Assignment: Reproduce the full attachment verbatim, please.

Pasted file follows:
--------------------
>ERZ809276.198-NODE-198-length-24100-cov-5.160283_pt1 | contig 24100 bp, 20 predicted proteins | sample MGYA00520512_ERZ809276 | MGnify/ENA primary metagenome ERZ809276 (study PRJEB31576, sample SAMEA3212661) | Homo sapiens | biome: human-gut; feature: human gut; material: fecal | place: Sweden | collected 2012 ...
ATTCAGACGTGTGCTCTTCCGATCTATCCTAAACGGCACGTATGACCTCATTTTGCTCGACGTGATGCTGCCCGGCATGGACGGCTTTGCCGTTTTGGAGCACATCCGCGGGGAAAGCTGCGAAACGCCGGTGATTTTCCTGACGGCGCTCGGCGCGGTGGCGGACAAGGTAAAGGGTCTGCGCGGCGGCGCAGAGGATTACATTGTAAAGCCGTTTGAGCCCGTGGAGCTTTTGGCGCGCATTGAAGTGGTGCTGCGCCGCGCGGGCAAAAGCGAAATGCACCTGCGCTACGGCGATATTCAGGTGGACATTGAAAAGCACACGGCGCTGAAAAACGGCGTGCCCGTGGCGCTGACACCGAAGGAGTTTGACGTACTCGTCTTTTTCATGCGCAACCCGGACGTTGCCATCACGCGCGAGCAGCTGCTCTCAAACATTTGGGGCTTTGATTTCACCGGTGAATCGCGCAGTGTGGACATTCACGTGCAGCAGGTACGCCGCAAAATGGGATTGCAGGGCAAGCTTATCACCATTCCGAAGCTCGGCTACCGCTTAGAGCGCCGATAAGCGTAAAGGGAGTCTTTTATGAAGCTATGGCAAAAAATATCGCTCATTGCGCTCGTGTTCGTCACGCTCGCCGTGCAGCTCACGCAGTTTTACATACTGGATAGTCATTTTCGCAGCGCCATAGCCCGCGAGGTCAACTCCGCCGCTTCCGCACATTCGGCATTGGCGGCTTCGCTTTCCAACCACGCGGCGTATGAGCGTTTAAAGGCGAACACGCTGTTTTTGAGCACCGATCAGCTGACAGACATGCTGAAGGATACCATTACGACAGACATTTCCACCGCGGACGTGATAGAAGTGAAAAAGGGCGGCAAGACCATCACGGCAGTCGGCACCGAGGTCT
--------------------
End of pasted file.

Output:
>ERZ809276.198-NODE-198-length-24100-cov-5.160283_pt1 | contig 24100 bp, 20 predicted proteins | sample MGYA00520512_ERZ809276 | MGnify/ENA primary metagenome ERZ809276 (study PRJEB31576, sample SAMEA3212661) | Homo sapiens | biome: human-gut; feature: human gut; material: fecal | place: Sweden | collected 2012 ...
ATTCAGACGTGTGCTCTTCCGATCTATCCTAAACGGCACGTATGACCTCATTTTGCTCGACGTGATGCTGCCCGGCATGGACGGCTTTGCCGTTTTGGAGCACATCCGCGGGGAAAGCTGCGAAACGCCGGTGATTTTCCTGACGGCGCTCGGCGCGGTGGCGGACAAGGTAAAGGGTCTGCGCGGCGGCGCAGAGGATTACATTGTAAAGCCGTTTGAGCCCGTGGAGCTTTTGGCGCGCATTGAAGTGGTGCTGCGCCGCGCGGGCAAAAGCGAAATGCACCTGCGCTACGGCGATATTCAGGTGGACATTGAAAAGCACACGGCGCTGAAAAACGGCGTGCCCGTGGCGCTGACACCGAAGGAGTTTGACGTACTCGTCTTTTTCATGCGCAACCCGGACGTTGCCATCACGCGCGAGCAGCTGCTCTCAAACATTTGGGGCTTTGATTTCACCGGTGAATCGCGCAGTGTGGACATTCACGTGCAGCAGGTACGCCGCAAAATGGGATTGCAGGGCAAGCTTATCACCATTCCGAAGCTCGGCTACCGCTTAGAGCGCCGATAAGCGTAAAGGGAGTCTTTTATGAAGCTATGGCAAAAAATATCGCTCATTGCGCTCGTGTTCGTCACGCTCGCCGTGCAGCTCACGCAGTTTTACATACTGGATAGTCATTTTCGCAGCGCCATAGCCCGCGAGGTCAACTCCGCCGCTTCCGCACATTCGGCATTGGCGGCTTCGCTTTCCAACCACGCGGCGTATGAGCGTTTAAAGGCGAACACGCTGTTTTTGAGCACCGATCAGCTGACAGACATGCTGAAGGATACCATTACGACAGACATTTCCACCGCGGACGTGATAGAAGTGAAAAAGGGCGGCAAGACCATCACGGCAGTCGGCACCGAGGTCT